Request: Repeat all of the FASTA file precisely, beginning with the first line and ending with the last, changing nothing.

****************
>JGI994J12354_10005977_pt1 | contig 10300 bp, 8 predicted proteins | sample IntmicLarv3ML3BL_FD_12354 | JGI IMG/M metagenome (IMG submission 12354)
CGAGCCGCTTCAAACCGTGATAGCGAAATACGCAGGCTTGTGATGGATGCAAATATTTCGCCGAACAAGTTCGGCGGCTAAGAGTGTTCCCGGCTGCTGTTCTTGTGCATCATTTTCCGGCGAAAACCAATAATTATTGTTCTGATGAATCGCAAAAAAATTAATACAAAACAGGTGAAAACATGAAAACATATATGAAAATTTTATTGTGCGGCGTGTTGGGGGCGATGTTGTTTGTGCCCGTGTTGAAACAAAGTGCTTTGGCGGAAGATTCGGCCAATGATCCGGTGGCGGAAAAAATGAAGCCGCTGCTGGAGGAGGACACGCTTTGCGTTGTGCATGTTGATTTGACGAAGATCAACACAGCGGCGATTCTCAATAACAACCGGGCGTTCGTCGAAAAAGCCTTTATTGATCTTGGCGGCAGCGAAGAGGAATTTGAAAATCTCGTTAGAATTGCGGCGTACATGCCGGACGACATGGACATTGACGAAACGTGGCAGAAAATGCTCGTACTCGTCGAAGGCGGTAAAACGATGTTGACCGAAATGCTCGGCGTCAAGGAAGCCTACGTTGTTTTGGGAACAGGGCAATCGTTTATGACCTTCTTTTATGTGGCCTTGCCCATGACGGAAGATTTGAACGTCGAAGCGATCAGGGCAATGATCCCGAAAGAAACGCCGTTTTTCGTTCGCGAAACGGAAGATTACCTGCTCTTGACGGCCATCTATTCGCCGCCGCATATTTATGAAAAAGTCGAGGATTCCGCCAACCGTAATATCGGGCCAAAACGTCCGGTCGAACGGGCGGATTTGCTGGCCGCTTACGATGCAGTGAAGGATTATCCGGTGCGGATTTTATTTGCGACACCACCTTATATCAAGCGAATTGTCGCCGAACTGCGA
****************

>JGI994J12354_10005977_pt1 | contig 10300 bp, 8 predicted proteins | sample IntmicLarv3ML3BL_FD_12354 | JGI IMG/M metagenome (IMG submission 12354)
CGAGCCGCTTCAAACCGTGATAGCGAAATACGCAGGCTTGTGATGGATGCAAATATTTCGCCGAACAAGTTCGGCGGCTAAGAGTGTTCCCGGCTGCTGTTCTTGTGCATCATTTTCCGGCGAAAACCAATAATTATTGTTCTGATGAATCGCAAAAAAATTAATACAAAACAGGTGAAAACATGAAAACATATATGAAAATTTTATTGTGCGGCGTGTTGGGGGCGATGTTGTTTGTGCCCGTGTTGAAACAAAGTGCTTTGGCGGAAGATTCGGCCAATGATCCGGTGGCGGAAAAAATGAAGCCGCTGCTGGAGGAGGACACGCTTTGCGTTGTGCATGTTGATTTGACGAAGATCAACACAGCGGCGATTCTCAATAACAACCGGGCGTTCGTCGAAAAAGCCTTTATTGATCTTGGCGGCAGCGAAGAGGAATTTGAAAATCTCGTTAGAATTGCGGCGTACATGCCGGACGACATGGACATTGACGAAACGTGGCAGAAAATGCTCGTACTCGTCGAAGGCGGTAAAACGATGTTGACCGAAATGCTCGGCGTCAAGGAAGCCTACGTTGTTTTGGGAACAGGGCAATCGTTTATGACCTTCTTTTATGTGGCCTTGCCCATGACGGAAGATTTGAACGTCGAAGCGATCAGGGCAATGATCCCGAAAGAAACGCCGTTTTTCGTTCGCGAAACGGAAGATTACCTGCTCTTGACGGCCATCTATTCGCCGCCGCATATTTATGAAAAAGTCGAGGATTCCGCCAACCGTAATATCGGGCCAAAACGTCCGGTCGAACGGGCGGATTTGCTGGCCGCTTACGATGCAGTGAAGGATTATCCGGTGCGGATTTTATTTGCGACACCACCTTATATCAAGCGAATTGTCGCCGAACTGCGA